New Jersey Mayor: No One Called to Report Gas Smell

ELIZABETH, N.J. (AP) — Tenants at a house that exploded, killing one person and injuring several others, noticed an "overwhelming" gas smell the day before but didn't call any emergency agencies, though it remains unclear whether that was because they thought the owner knew about it. More details about the Wednesday morning incident also emerged, including that the ground floor of the building was being used as an illegal apartment with its gas and electricity supply apparently off the books, Elizabeth Mayor Chris Bollwage said.

Retrofitting Customized Valves, Actuators for Pipeline Monitoring Stations

Oil and gas engineers face a major problem in accurately and reliably measuring and monitoring the various fluids that are introduced into oil pipelines from well site pumping stations. A thorough understanding of both the oil separation process and the properties of valves and actuators is required to correctly specify a system that will sufficiently measure and monitor these various types of fluids. Also, the conditions downstream from each well are different, requiring valves and actuators to be highly customized to their specific role in the process.

North Dakota Flaring Targets Challenged by Rapid Production Growth

Increases in North Dakota's crude oil production have resulted in increased associated natural gas production from oil reservoirs, especially in the Bakken region. Because of insufficient infrastructure to collect, gather, and transport this natural gas, about one-fifth of North Dakota's natural gas production is flared rather than marketed.

Blast Levels New Jersey Duplex; 1 Reported Dead

ELIZABETH, NJ (AP) — An explosion in northern New Jersey that leveled a duplex Wednesday, knocking a next-door neighbor out of bed, killing one resident and leaving two other people in critical condition with severe burns, officials said. In all, 14 people were taken to hospitals, including an 11-year-old who was one of the critically injured in the Elizabeth explosion, Mayor Chris Bollwage said. The names and ages of the victims weren't immediately released.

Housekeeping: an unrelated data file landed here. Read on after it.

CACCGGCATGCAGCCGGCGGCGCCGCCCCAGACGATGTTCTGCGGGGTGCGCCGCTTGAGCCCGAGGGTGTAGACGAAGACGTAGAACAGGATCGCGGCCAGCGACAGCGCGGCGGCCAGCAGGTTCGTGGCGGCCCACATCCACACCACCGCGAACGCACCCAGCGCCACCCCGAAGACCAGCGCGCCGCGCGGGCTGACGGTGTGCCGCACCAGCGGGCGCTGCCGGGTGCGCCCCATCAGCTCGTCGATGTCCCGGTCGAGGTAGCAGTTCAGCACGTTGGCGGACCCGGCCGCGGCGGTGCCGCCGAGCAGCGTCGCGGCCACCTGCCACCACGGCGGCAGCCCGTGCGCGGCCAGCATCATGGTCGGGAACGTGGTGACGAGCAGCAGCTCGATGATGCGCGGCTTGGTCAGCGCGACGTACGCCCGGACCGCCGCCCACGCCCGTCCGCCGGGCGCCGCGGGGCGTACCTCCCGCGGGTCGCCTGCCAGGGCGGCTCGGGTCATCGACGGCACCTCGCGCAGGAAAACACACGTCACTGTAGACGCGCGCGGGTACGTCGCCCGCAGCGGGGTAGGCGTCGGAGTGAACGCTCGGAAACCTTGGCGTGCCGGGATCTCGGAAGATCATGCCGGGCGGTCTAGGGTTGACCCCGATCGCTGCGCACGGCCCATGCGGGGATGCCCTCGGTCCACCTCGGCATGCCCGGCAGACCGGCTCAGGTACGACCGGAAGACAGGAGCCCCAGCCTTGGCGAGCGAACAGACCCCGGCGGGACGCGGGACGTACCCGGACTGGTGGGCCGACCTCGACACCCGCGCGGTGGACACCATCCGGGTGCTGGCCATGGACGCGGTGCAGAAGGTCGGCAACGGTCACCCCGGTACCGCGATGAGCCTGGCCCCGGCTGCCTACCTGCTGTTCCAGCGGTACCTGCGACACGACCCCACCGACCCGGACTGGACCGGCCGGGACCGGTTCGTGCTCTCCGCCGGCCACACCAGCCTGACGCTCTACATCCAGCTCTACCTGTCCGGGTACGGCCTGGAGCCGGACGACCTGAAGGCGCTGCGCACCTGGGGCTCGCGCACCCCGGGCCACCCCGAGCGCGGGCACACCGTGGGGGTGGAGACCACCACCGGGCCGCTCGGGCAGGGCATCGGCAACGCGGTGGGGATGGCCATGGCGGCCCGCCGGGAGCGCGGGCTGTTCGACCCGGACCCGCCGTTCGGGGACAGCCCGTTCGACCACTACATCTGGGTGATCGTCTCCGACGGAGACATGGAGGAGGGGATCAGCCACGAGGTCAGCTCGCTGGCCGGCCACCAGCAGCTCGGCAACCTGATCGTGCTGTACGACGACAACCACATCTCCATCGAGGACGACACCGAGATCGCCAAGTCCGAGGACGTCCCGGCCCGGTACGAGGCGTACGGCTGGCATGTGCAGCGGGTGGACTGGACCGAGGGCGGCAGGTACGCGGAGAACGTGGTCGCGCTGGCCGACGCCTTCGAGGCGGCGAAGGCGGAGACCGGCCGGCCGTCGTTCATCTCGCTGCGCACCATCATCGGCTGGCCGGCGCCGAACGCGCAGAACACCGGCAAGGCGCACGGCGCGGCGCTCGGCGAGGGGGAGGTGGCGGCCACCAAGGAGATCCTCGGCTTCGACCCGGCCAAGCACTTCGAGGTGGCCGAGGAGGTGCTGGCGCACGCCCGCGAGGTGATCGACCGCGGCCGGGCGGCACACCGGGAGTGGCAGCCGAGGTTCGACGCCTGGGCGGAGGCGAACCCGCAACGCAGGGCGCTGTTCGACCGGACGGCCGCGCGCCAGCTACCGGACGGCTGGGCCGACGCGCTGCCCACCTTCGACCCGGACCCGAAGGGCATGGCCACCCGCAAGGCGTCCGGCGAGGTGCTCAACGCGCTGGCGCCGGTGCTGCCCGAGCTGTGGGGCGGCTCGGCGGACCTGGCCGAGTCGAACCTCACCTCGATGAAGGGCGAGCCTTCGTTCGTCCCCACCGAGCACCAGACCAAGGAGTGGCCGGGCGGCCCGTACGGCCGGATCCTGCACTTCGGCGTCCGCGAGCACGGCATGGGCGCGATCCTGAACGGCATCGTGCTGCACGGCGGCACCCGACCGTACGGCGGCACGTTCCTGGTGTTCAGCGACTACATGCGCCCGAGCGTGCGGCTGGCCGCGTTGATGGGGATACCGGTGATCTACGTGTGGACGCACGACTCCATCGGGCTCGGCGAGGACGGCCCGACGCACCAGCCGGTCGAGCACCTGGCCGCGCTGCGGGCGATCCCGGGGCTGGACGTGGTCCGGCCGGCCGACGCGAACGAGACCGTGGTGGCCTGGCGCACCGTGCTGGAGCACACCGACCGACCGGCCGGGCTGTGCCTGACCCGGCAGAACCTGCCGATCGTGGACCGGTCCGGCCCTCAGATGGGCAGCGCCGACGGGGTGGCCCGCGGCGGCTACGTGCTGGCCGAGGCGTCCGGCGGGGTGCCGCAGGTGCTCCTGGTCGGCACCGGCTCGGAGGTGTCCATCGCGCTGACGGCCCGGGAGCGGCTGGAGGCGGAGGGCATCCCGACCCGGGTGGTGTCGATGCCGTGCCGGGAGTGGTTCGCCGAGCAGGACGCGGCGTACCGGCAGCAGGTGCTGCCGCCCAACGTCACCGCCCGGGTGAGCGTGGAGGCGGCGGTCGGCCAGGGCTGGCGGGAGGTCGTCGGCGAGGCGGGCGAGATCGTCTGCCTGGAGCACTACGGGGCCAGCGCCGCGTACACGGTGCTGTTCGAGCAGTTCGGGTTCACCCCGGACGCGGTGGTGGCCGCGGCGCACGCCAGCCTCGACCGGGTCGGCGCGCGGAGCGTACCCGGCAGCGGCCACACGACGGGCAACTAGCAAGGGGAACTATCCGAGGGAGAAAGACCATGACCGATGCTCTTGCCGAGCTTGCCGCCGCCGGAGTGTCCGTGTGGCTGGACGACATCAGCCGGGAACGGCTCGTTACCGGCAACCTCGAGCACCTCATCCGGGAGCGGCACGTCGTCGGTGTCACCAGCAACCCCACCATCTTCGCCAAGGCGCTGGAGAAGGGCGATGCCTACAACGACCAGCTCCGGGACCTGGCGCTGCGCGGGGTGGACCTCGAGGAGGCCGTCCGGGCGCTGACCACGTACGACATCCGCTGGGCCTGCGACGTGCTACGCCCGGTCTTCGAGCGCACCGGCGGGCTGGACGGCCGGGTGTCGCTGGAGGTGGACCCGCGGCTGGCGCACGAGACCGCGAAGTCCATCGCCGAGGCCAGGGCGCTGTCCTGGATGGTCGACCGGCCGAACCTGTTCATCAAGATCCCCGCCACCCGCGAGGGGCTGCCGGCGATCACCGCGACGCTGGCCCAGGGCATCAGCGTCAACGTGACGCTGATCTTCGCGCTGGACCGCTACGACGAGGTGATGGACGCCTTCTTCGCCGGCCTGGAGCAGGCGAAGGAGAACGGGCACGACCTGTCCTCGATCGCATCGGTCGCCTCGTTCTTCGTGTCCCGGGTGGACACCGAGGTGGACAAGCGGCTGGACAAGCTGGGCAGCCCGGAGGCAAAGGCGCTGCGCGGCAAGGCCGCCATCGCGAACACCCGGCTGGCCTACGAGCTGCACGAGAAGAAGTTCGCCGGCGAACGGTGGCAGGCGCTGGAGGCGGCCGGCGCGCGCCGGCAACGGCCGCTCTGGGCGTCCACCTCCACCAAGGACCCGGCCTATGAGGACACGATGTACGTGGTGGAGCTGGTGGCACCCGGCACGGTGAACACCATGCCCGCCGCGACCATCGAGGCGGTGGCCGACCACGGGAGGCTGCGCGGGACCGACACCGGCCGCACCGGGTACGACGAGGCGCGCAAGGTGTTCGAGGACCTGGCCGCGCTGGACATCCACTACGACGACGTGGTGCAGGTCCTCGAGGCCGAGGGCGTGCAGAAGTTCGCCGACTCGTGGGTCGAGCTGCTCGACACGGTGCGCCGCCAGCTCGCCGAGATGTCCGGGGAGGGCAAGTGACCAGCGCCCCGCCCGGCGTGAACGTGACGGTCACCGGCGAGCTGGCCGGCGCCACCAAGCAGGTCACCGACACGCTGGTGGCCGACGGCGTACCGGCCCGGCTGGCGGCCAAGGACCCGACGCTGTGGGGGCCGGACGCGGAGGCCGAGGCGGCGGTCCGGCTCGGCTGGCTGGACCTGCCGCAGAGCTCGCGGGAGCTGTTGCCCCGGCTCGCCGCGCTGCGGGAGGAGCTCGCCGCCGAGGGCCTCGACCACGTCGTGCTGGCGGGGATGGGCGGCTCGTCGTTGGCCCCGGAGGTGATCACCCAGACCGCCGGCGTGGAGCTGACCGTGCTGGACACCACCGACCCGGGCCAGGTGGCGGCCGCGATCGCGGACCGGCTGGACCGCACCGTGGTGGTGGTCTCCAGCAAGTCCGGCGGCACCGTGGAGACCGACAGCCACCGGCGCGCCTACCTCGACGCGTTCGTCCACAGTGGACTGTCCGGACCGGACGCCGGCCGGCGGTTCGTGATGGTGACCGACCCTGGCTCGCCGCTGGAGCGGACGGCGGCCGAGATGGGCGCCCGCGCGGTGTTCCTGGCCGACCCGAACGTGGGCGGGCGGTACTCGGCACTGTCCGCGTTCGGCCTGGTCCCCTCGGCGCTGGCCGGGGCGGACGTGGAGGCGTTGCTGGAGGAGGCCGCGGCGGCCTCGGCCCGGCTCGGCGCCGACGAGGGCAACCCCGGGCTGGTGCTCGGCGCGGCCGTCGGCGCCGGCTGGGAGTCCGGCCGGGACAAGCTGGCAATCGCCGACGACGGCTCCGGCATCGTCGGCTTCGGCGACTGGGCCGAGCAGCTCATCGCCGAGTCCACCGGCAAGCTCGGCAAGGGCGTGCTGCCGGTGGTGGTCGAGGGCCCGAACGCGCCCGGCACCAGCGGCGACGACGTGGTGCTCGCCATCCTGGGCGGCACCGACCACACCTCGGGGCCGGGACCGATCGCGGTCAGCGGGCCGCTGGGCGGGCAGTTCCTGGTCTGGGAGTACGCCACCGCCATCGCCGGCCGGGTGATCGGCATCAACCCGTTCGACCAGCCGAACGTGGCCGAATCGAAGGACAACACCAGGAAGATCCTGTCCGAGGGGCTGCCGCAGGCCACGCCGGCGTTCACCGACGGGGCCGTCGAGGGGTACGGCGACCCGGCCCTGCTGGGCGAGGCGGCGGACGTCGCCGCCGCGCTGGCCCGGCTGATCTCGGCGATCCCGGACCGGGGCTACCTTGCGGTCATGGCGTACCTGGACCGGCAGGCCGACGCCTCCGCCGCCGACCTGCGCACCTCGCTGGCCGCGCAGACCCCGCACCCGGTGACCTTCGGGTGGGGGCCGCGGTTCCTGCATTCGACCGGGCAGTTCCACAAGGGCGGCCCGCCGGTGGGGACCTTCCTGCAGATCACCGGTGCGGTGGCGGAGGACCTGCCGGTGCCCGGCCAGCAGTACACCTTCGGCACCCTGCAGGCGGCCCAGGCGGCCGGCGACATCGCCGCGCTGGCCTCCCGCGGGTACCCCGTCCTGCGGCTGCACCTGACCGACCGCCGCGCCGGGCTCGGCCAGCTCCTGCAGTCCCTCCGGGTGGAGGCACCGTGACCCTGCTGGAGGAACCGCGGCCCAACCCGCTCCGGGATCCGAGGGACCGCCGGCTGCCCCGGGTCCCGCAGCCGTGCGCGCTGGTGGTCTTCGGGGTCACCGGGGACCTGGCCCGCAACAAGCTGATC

Ending Ban on Oil Exports Looms as Biggest Hurdle for Oil Industry

As President Obama smugly twiddles his thumbs and decides when he’ll put Keystone out of its misery, sides are being taken, mostly along political lines, in the real debate that will decide the fate of the domestic oil industry: ending the outdated 1975 ban on crude oil exports. Obama, of course, sees no need to lift the ban, though he says he might reconsider IF the oil industry gives up its tax breaks. As one expected, Hillary Clinton, presumptive Democratic nominee for president, also opposes ending the ban.

Appalachian Midstream Operators Face Myriad of Challenges

This has been a busy year of new challenges and issues facing the Appalachian oil and gas industry as rig count in the Appalachian Basin and elsewhere is down substantially compared to the previous two years. A significant challenge ahead for shale developers in a lower price environment is to continue to be active in finding land, drilling wells and getting the natural resource to market. This article concerns our most recent report, published in May, on the issues and challenges facing midstream operators in the Appalachian Basin.

Feds Want Tougher Rules for Pipelines after Series of Spills

Federal officials want tighter safety rules for pipelines carrying crude oil, gasoline and other hazardous liquids after a series of ruptures that included the costliest onshore oil spill in the nation’s history in Michigan.

Study: Dispersants Failed to Help Oil Degrade in BP Spill

WASHINGTON — The chemical sprayed on the 2010 BP oil spill may not have helped crucial petroleum-munching microbes get rid of the slick, a new study suggested. And that leads to more questions about where much of the Deepwater Horizon oil spill went. If the new results are true, up to half the oil can't be accounted for, said the author of a new study on the spill in the Gulf of Mexico.

Analysis: Polarized Politics Dictated Obama Keystone Call

WASHINGTON (AP) — President Barack Obama's decision to block the Keystone XL oil pipeline has exposed an endlessly polarized Washington, and likely hardened its divides. Obama is now being praised to the skies by environmentalists and most Democrats, and denounced in apocalyptic terms by Republicans and the business community. And although environmental issues once produced bipartisan agreement in Congress, consensus on action to increase energy production or deal with climate change looks farther away than ever.

North Dakota Losing Appeal Among Drillers, Refiners

The performance of <em>Blood & Oil,</em> a soap opera based on the North Dakota oil boom, is not going well. The show saw its episodes trimmed by ABC amid tepid viewer interest. But the real life Bakken is also suffering from a lack of interest, a development that doesn’t bode well for the oil-producing region. The Bakken had been a key part of the U.S. shale boom over the past half-decade. But production peaked at 1.22 MMbpd in December 2014. Since then production has bounced around, with month-to-month fluctuations, but is slightly down from that high point reached almost a year ago.